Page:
Various approaches have been used to generate animal models of FGR in several species, including sheep (8). While placenta in sheep are divided into many discreet attachment sites or placentomes, within each placentome the villous tree is structurally similar to that which occurs in the human, as both can be divided into stem, intermediate and terminal villi (9,10). In our model, pregnant ewes are exposed to high ambient temperature starting on day 40 of a ≈147 d gestation, and remain in this environment for approximately 80 d, resulting in reductions of placental and fetal weights (12) of approximately 51% and 42%, respectively, near term (135 d gestational age; dGA). Furthermore, these near term pregnancies exhibit fetal hypoxia, hypoglycemia, reduced umbilical blood flow, increased fetal systemic blood pressure and elevated placental vascular resistance (8,12,13), the latter being indicative of altered placental vascular architecture (4). Previously (11,12), we determined that expression of vascular endothelial growth factor (VEGF), placental growth factor (PlGF), and their receptors (VEGFR-1 and VEGFR-2) is altered in a gestational age-dependent fashion in these ovine FGR pregnancies, such that changes that occur during early- to mid-pregnancy are not mirrored in late gestation. While the angiopoietins (Ang-1 and Ang-2) are not part of the VEGF family, they act to potentiate the actions of VEGF. Both Ang-1 and Ang-2 act through their common receptor, Tunica interna endothelial cell kinase 2 (Tie-2; 14); however, while Ang-1 acts synergistically with VEGF to simulate angiogenesis (15) by inducing maturation and stabilization of developing vasculature (16), Ang-2 causes destabilization required for sprout formation and branching angiogenesis (14). Therefore, our objective was to examine the expression of Ang-1, Ang-2 and Tie-2 at three gestational ages in our ovine model of FGR.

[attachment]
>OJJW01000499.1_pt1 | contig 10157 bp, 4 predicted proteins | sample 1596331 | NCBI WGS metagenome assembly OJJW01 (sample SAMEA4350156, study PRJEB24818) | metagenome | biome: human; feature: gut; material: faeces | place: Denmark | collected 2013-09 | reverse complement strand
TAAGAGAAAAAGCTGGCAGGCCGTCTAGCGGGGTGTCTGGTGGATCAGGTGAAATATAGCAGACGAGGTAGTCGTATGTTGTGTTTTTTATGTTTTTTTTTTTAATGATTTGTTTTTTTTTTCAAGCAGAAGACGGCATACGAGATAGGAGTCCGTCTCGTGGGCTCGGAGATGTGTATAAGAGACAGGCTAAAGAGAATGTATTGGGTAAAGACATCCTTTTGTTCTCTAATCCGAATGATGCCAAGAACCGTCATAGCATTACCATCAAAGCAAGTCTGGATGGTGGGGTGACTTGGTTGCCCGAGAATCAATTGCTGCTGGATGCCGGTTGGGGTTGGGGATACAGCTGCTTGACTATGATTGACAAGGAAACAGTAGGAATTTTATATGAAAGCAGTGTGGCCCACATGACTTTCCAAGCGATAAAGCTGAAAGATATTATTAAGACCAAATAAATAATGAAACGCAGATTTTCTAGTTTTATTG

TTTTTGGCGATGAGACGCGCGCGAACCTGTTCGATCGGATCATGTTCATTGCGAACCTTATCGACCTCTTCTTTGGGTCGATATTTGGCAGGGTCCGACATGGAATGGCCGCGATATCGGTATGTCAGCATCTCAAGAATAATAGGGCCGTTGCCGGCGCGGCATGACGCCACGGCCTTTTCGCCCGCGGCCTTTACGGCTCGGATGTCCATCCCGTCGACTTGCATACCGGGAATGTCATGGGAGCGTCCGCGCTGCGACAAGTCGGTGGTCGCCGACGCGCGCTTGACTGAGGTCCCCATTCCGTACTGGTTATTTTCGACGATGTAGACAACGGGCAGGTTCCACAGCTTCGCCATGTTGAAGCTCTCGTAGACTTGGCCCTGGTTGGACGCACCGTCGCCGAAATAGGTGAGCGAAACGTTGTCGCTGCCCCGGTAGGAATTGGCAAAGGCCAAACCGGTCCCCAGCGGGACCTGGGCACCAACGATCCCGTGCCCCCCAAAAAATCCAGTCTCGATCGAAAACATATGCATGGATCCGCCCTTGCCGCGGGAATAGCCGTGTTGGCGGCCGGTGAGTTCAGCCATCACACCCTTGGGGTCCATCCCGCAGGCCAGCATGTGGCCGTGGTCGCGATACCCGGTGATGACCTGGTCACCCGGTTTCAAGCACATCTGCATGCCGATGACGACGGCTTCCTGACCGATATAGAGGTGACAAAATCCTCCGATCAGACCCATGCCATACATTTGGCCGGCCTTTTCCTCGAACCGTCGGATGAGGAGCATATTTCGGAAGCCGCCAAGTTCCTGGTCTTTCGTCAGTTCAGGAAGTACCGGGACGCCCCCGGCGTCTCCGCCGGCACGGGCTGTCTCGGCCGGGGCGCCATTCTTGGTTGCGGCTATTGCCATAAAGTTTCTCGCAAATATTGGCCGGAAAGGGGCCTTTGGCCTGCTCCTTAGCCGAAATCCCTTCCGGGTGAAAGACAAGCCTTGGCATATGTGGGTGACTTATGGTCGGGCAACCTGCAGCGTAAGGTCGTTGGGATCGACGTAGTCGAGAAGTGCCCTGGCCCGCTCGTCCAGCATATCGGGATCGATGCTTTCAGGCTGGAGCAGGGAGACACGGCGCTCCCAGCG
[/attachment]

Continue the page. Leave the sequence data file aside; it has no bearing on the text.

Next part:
METHODS

Experimental animals.

Singleton Columbia-Rambouillet ewes approximately 2 to 3 y, at 40 dGA, were placed in either thermoneutral (TN) or hyperthermic (HT) environments. The TN environment kept a constant ambient temperature of 20 ± 2°C and relative humidity of 30% 24 h per day. The HT treatment chamber (Bainbridge, Marcellus, MI) controlled ambient temperature of 40°C 12 h per day and 35°C 12 h per day with 30–40% relative humidity. Feed and water intakes were recorded for HT ewes, and TN ewes were fed the average of HT ewe intake, as previously reported (11,12). Animal care was approved by the University of Colorado Health Sciences Center Animal Care and Use Committee, protocol number 56304098 (06)-1F.